Maryland Massage Liability Insurance Guidelines
Typically, medical malpractice insurance is reserved for doctors practicing advanced and intensive surgeries that are prone to mistakes. However, an ever-increasing number of trained medical doctors are purchasing liability insurance to protect themselves from being sued by a patient. Even for an LMT, who does not perform life-or-death surgeries, liability insurance is still a requirement.
Insurance for massage practitioners in Maryland is available through a variety of private companies at a very affordable price. Despite the low risk of being sued as a bodyworker, it is better to be safe than sorry by spending a nominal amount per month on insurance. Even if the insurance proves unnecessary, your patients will be more at ease and comfortable knowing that you are licensed, insured and registered to practice massage in Maryland. Furthermore, the state of Maryland requires that all therapists have liability coverage., so it is not an option for LMTs.
Massage therapy is the manipulation and movement of the tissues and joints of a patient’s body by hand. Consequently, because the therapist’s hands are constantly moving and touching the body, damage to the person’s circulation, joints, tissues and muscles can occur. Fortunately, massage practitioner insurance provides malpractice coverage for therapists working in a variety of massage practices including sports, hot stone, deep tissue, Swedish, medical, therapeutic pregnancy, and many more.
Just like people can select from a variety of automobile and homeowners insurance policies, so too can therapists select from a multitude of insurance companies with various coverage levels. From slip and fall incidents to problems on the table, most touch therapist insurance policies include coverage for each occurrence, per aggregate, for commercial liability and product liability. The exact coverage is dependent on the insuring company and the plan selected.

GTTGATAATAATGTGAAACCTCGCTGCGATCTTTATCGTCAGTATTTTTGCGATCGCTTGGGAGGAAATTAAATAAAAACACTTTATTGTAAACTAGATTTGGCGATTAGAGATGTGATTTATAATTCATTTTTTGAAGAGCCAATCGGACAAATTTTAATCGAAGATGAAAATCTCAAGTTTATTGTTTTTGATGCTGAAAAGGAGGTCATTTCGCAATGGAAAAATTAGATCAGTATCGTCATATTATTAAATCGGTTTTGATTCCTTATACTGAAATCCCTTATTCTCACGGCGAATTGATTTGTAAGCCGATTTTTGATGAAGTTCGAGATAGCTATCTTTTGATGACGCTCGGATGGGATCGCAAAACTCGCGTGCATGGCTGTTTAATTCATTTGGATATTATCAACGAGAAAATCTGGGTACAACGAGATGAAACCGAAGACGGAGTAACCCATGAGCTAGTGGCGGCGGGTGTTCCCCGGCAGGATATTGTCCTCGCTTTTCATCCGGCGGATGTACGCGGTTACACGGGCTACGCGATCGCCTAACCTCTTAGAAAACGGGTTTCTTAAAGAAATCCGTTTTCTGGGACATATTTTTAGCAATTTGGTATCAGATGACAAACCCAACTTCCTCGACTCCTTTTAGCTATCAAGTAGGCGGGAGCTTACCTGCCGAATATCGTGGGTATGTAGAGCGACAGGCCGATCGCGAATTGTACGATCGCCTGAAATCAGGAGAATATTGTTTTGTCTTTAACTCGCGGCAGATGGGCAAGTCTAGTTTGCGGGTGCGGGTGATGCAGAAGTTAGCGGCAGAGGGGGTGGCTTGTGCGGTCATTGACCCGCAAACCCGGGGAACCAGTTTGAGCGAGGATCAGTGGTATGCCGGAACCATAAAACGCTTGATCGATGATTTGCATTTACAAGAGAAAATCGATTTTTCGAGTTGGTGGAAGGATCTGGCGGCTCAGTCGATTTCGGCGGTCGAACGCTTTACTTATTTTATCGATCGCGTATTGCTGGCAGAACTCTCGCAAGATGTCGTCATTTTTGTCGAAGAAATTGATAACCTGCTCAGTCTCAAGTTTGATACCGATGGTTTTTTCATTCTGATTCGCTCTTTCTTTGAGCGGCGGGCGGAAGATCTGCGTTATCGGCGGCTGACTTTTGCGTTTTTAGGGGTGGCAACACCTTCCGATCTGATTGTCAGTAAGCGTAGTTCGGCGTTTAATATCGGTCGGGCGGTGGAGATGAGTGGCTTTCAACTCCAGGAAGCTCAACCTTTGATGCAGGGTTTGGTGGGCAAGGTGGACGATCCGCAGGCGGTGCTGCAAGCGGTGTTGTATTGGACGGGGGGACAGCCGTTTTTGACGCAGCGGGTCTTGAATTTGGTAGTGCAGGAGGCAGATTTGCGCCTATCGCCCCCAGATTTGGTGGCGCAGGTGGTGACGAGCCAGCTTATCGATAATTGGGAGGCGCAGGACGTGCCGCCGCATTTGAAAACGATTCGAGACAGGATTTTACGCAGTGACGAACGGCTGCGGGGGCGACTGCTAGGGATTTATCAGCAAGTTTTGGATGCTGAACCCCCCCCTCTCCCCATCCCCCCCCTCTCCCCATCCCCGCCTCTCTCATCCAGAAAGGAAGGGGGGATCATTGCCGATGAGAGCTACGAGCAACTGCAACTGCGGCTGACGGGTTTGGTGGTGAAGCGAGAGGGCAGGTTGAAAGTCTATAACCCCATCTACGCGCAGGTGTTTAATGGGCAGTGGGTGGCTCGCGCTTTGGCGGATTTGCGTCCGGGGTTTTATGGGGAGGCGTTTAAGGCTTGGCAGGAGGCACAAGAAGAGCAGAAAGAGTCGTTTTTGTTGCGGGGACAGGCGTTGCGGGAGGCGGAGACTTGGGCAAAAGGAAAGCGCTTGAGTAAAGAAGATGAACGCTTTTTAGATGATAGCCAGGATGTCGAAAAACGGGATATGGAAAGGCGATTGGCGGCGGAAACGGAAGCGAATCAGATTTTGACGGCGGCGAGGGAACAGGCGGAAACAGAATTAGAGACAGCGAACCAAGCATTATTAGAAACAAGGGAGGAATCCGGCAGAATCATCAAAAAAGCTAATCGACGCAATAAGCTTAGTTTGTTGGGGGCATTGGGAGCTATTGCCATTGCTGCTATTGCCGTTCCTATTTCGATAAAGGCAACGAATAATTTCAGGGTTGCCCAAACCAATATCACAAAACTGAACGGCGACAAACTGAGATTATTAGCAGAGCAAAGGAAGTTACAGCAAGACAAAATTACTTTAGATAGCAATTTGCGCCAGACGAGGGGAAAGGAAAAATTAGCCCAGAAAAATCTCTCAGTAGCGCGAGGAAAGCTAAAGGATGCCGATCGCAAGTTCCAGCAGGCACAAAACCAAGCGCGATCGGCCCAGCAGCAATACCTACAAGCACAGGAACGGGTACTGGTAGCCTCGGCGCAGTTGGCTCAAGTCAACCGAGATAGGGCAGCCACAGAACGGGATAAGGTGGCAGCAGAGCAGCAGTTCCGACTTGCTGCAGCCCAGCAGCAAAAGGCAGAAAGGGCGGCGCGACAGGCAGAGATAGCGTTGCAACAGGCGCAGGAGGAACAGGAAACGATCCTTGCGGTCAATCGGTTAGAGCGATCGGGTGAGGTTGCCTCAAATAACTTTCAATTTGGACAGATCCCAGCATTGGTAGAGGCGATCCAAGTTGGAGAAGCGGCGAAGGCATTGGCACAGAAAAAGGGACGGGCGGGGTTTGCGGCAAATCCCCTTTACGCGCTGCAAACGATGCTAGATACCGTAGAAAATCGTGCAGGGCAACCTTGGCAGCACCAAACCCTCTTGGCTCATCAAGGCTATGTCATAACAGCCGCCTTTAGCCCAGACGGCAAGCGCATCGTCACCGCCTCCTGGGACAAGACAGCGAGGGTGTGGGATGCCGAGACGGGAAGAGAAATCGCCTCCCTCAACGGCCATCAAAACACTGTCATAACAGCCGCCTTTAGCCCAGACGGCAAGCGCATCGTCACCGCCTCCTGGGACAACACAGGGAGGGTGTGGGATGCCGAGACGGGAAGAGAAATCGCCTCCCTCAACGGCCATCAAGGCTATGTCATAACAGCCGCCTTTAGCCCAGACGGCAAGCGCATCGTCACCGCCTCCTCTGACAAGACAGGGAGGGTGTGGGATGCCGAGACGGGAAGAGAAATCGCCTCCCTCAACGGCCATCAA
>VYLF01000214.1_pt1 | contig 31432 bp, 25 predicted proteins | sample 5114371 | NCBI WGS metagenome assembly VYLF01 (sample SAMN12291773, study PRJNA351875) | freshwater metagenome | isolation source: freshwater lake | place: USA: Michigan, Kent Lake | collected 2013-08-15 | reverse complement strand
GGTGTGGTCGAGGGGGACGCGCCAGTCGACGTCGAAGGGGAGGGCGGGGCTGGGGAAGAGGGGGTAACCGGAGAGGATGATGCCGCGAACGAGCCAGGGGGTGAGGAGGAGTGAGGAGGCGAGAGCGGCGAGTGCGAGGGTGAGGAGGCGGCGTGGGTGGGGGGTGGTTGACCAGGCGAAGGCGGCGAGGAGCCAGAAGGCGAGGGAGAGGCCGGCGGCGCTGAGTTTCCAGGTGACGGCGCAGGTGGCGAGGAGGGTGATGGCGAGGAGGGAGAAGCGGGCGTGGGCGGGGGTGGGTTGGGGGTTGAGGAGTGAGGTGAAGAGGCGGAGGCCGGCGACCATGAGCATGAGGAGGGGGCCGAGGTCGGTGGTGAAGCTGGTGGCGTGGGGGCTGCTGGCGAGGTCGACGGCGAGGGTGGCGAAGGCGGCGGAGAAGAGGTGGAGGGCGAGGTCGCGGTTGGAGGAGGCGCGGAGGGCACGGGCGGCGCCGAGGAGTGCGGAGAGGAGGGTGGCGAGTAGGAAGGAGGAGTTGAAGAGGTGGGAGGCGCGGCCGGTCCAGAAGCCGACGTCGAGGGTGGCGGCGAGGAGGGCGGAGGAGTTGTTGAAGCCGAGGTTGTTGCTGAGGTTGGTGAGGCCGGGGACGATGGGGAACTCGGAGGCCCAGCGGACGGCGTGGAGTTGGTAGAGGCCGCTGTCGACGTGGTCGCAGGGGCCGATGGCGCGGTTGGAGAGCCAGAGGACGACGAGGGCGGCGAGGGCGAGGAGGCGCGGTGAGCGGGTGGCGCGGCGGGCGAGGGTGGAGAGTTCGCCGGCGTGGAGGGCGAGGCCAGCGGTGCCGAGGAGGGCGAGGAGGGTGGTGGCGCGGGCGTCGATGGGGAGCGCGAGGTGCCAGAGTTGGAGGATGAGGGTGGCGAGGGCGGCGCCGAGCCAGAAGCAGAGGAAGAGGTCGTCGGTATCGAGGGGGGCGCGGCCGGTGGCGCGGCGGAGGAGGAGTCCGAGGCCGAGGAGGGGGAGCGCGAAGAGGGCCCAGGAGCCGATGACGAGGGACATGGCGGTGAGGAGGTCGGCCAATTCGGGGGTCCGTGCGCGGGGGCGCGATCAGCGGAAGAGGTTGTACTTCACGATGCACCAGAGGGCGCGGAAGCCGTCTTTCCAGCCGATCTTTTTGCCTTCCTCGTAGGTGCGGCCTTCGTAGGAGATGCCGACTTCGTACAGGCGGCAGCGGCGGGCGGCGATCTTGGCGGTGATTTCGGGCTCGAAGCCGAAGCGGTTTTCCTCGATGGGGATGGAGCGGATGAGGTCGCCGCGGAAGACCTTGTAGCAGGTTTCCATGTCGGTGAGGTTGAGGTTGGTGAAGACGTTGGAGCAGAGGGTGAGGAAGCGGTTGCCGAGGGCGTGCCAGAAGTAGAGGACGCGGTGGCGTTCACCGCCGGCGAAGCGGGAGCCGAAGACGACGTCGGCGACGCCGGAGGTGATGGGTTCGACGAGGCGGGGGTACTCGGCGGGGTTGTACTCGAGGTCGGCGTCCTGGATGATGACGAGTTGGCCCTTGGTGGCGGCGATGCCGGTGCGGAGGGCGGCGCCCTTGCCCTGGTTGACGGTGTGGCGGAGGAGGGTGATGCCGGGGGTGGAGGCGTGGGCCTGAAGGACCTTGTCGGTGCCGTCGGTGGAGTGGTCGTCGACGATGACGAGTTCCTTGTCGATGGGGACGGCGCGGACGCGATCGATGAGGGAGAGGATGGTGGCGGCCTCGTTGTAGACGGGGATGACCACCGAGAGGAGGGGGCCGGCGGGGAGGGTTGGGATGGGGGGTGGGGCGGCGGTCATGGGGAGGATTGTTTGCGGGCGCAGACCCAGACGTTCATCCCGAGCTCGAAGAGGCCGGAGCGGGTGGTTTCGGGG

An individual in Maryland hoping to become a masseuse has two options: Licensed Massage Therapist or Registered Massage Practitioner. Both positions require a total of 500 classroom hours at an approved massage training school; however, a CMT must also have 60 hours of college courses. The additional educational requirement allows a CMT to perform massage treatments in nursing homes, walk-in clinics, doctors’ offices and hospitals. An individual who becomes an RMT is only allowed to practice at a private business, gym/health club, or spa.
Both CMTs and RMTs are required to pass one of three national exams to become licensed in Maryland. Each of three national tests covers a different type of therapeutic massage. The MBELx covers the basic principles of the practice, NCCAOM covers Acupuncture/Oriental medicine & more advanced massage techniques, and the NCETM/TMB test examines all aspects of massage therapy from massage techniques to business ethics.
Once the national test has been passed, LMTs must then pass a Maryland state exam before beginning their career. The 55 multiple-choice question test covers the rules and regulations governing massage professionals in Maryland. The test must be completed in 90 minutes and applicants are required to receive a 75% or higher on their exam to become a certified massage therapist.
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Number of credentialed practitioners in this state: 3,379
Phone: (410) 764-4738
Web Site: https://health.maryland.gov
Required Education: 600 hours for RMT/600 hours plus 60 college credits for LMT
Written or Practical Exam: Written/Maryland Jurisprudence exam
Exam Administered: NCETMB or NCETM plus State Law Exam
Renewal Fee: $250 every 2 years (RMP); $276 every 2 years (LMT)
CEUs Required: 24 every 2 years (3 risk management/jurisprudence, 3 communicable diseases including HIV/AIDs and 18 massage modality related)